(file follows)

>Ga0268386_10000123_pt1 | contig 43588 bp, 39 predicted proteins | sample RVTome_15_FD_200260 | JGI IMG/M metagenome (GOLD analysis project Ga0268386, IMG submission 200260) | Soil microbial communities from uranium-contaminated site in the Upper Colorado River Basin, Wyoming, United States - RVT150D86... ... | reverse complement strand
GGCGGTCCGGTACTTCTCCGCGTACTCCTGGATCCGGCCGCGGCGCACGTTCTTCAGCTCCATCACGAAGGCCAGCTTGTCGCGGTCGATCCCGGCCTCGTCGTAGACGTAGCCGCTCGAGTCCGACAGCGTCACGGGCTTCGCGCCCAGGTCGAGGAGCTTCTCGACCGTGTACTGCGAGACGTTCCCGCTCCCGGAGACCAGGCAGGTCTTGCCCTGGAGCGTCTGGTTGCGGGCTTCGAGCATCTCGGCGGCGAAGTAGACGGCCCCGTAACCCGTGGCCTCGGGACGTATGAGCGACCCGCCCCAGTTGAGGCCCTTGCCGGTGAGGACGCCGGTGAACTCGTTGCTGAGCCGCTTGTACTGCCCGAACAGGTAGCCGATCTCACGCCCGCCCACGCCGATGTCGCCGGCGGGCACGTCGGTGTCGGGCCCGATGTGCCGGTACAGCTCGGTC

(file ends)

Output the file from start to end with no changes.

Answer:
>Ga0268386_10000123_pt1 | contig 43588 bp, 39 predicted proteins | sample RVTome_15_FD_200260 | JGI IMG/M metagenome (GOLD analysis project Ga0268386, IMG submission 200260) | Soil microbial communities from uranium-contaminated site in the Upper Colorado River Basin, Wyoming, United States - RVT150D86... ... | reverse complement strand
GGCGGTCCGGTACTTCTCCGCGTACTCCTGGATCCGGCCGCGGCGCACGTTCTTCAGCTCCATCACGAAGGCCAGCTTGTCGCGGTCGATCCCGGCCTCGTCGTAGACGTAGCCGCTCGAGTCCGACAGCGTCACGGGCTTCGCGCCCAGGTCGAGGAGCTTCTCGACCGTGTACTGCGAGACGTTCCCGCTCCCGGAGACCAGGCAGGTCTTGCCCTGGAGCGTCTGGTTGCGGGCTTCGAGCATCTCGGCGGCGAAGTAGACGGCCCCGTAACCCGTGGCCTCGGGACGTATGAGCGACCCGCCCCAGTTGAGGCCCTTGCCGGTGAGGACGCCGGTGAACTCGTTGCTGAGCCGCTTGTACTGCCCGAACAGGTAGCCGATCTCACGCCCGCCCACGCCGATGTCGCCGGCGGGCACGTCGGTGTCGGGCCCGATGTGCCGGTACAGCTCGGTC